Synoptic Discussion - April 2014

Note: This Synoptic Discussion describes recent weather events and climate anomalies in relation to the phenomena that cause the weather. These phenomena include the jet stream, fronts and low pressure systems that bring precipitation, high pressure systems that bring dry weather, and the mechanisms which control these features — such as El Niño, La Niña, and other oceanic and atmospheric drivers (PNA, NAO, AO, and others). The report may contain more technical language than other components of the State of the Climate series.

NCDC added Alaska climate divisions to its nClimDiv dataset on Friday, March 6, 2015, coincident with the release of the February 2015 monthly monitoring report. For more information on this data, please visit the Alaska Climate Divisions FAQ.


April is in the middle of climatological spring, which is the season of transition from the atmospheric forcings of cold, dark winter to a new set of forcings behind the hot radiance of summer. This change was reflected in the long-wave circulation pattern for April 2014 over North America, which reflected a weakening of a mode of atmospheric variability (East Pacific-North Pacific) which has influenced the weather of the last several months. The circulation pattern consisted of a retreating upper-level trough over central Canada which extended into the north central U.S., with short-wave troughs traversing the contiguous U.S. in a fast westerly flow. This long-wave pattern still reflected the influence of an atmospheric mode of variability (West Pacific) associated with the North Pacific driver, whose teleconnections include colder-than-normal temperatures in the north central U.S. and warmer-than-normal temperatures in the Southwest, although signs of the influence of other modes of circulation were evident in the temperature, precipitation, and upper-level circulation anomaly patterns. The short-wave troughs generated large areas of precipitation east of the Rockies, and some produced severe weather when slowed by blocking patterns in the atmospheric circulation. Strong winds kicked up by frequent cold frontal passages contributed to large wildfires and, in the Southern Plains, numerous dust storms. The circulation pattern inhibited beneficial precipitation across much of the West and Plains, where drought expanded or intensified. See below for details.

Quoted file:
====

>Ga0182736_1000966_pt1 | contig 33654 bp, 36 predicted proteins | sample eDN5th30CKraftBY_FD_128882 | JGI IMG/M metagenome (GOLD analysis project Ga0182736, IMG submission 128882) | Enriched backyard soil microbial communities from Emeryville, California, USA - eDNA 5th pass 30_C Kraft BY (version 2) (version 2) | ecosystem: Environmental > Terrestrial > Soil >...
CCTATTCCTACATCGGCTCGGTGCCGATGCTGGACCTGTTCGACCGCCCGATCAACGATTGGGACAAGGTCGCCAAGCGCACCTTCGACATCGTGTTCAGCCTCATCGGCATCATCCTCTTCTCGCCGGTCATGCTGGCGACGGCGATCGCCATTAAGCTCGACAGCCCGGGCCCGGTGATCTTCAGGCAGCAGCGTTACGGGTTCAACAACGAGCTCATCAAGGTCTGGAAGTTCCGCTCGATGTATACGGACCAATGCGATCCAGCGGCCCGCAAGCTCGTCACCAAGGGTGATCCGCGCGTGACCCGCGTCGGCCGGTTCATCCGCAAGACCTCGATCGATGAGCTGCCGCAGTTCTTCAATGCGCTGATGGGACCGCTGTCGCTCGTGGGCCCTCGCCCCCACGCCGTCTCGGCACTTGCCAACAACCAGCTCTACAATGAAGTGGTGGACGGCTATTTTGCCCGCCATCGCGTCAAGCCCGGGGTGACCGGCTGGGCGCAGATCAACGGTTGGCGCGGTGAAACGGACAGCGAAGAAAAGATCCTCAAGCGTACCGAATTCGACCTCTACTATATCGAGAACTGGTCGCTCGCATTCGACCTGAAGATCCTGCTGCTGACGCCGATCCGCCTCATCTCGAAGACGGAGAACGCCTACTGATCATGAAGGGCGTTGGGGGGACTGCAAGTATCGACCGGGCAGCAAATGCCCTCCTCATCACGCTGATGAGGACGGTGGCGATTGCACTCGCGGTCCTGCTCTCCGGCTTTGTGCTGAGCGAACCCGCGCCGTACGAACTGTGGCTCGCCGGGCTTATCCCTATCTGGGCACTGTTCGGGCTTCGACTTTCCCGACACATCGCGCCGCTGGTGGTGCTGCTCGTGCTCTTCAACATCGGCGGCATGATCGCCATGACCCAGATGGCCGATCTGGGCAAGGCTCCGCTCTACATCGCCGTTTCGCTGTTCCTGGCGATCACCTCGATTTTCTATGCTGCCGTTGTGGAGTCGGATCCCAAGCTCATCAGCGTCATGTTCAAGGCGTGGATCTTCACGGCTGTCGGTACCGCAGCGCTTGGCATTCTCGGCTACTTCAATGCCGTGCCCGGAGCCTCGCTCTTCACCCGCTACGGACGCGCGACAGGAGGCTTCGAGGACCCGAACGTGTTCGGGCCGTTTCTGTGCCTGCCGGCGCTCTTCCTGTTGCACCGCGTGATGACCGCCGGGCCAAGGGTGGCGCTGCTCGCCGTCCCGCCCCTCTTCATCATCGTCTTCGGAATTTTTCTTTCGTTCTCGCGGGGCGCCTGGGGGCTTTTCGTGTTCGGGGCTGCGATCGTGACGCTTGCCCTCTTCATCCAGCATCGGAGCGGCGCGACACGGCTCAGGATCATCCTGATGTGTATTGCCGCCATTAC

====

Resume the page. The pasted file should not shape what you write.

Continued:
Synoptic Discussion

Animation of daily upper-level circulation for the month
Animation of daily upper-level circulation for the month.

In the Northern Hemisphere, April is in the middle of climatological spring which is the time of year when solar heating forces the jet stream and circumpolar vortex to contract poleward. Cold polar air masses can still influence the weather, but the warm, dry subtropical high pressure belt begins to exert more influence as it shifts northward, with warm southerly air masses moving into the contiguous United States (CONUS) more frequently. In April 2014, a strong westerly flow in the upper-level circulation sent several weather systems rippling across the CONUS, which played havoc with a cold long-wave trough that tried to maintain its grasp over eastern and central North America.